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The weekly inspirational message from Bishop Geoff Peddle
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September 23, 2016

For many of our parishes, this coming Sunday, September 25, is “Back to Church Sunday.” A movement now active across Canada, the US, and the UK, Back to Church Sunday is a day, early in the church’s fall programming, for congregations to reach out and invite back those who have been away over the summer, and those who have been away from church even longer. Many different types of invitations are issued, ranging from the online to the personal. When people arrive they are often greeted and given name tags so that everyone can know each other’s name. Worship is kept a little more informal than usual (“user-friendly”) and there are refreshments afterwards for people to mingle.

I think that “Back to Church Sunday” is a great way to gather and welcome people after the summer months when church attendance generally drops because of travel and vacations (and summer cabins!) even if I have a small reservation: Shouldn’t every Sunday be “Back to Church” in some way? To my way of thinking, BTCS should not be a “one off” but an ongoing event where the stranger is welcomed, new friends are greeted, and the atmosphere of worship and fellowship is affirming of all. I think the real value of Back to Church Sunday is to remind us of the value of hospitality and friendliness in our churches every Sunday, and every day in between. We are getting better at that, but truthfully, we still have some work to do. I might know what I am talking about. I travel around this diocese all the time and I know firsthand that the welcome mat takes many different forms in the Diocese of Eastern Newfoundland and Labrador.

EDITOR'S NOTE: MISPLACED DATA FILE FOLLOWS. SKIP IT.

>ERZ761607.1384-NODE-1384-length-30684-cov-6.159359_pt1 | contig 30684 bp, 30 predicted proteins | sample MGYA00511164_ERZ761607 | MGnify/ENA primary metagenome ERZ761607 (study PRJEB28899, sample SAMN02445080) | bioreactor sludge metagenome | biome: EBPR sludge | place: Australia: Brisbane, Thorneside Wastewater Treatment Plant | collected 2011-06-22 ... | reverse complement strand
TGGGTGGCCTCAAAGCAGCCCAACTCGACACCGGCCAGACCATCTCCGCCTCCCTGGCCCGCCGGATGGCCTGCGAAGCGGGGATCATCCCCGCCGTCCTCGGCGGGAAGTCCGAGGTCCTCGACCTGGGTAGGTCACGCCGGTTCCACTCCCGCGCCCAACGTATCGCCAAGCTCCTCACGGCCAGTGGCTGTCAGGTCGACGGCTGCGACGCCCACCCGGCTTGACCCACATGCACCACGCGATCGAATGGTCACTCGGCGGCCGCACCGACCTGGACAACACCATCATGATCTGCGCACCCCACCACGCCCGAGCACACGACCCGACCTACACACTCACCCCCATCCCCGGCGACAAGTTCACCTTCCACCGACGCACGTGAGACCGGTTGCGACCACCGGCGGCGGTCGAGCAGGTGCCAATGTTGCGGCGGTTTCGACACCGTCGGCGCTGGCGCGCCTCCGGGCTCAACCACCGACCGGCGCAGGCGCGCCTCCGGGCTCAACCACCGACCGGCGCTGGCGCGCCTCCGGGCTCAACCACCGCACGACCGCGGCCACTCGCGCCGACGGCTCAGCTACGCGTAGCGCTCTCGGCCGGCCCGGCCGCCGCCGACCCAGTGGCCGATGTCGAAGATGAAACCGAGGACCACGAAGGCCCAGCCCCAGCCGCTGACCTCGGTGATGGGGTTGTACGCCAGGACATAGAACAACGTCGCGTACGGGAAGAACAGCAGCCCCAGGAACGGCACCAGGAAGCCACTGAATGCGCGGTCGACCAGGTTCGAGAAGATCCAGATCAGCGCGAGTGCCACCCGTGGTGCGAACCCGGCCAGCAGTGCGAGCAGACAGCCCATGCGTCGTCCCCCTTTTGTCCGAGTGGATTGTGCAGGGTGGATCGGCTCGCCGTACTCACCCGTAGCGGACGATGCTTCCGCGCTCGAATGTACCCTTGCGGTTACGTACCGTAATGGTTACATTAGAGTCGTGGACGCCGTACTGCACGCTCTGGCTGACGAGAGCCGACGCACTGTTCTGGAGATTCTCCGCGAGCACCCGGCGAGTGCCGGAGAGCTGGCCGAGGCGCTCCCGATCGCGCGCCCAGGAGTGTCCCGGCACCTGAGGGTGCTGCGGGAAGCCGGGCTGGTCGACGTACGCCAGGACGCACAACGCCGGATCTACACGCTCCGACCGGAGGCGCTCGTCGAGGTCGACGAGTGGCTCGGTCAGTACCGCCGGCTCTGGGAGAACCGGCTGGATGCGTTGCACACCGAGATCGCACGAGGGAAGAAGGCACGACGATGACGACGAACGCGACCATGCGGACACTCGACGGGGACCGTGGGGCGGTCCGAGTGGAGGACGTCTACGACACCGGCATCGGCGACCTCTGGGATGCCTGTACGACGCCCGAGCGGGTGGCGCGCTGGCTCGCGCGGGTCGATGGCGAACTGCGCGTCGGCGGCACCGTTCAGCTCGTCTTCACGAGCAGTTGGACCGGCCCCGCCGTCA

In years past we really didn’t have to work very hard at welcoming those who were away, or making room for the newcomer because we already had the numbers we needed. About one in four of us in Newfoundland and Labrador were Anglicans and with numbers like that in the day when church attendance was socially expected, our churches were pretty full anyway. They were full of families, friends and neighbors. That changed in the past 50 years as we renegotiated all our social relationships and church membership and attendance became a matter of private practice and preference. Today, with people moving around so much and not always even knowing their next-door neighbor, the natural affiliation with a faith community is not always there. That’s why Back to Church Sunday can be so important. In a world not as socially connected as it once was (forget the online communities for a moment which can be pretty thin) there is a need for a sincere and gentle welcome to all in our churches. Let’s just make sure we work on it every day. You never know who is going to show up, and you never know when.

People generally go to church for two reasons: the Spiritual and the Social. Healthy and engaged churches will work hard on both. Growing churches today work every bit as hard at meeting the social needs of their members as they do the spiritual needs. People don’t just connect in worship; they also connect in service, around study groups, and over shared meals. Growing churches work hard on ministry and mission not only on Sundays but every day in between and seek to be open to the world. They know the value of “Back to Church Wednesdays” as much as “Back to Church Sundays!” Both days can be occasions for rich encounters between those who belong and those who do not belong (at least not yet!).

So this Sunday let’s welcome all who come our way and make them feel part of the family. And let’s keep the welcome mat out on Monday! Welcome Back! Welcome Home!


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Anglican Diocese of Eastern Newfoundland & Labrador · 19 King's Bridge Road · St. John's, NL A1C3K4 · Canada

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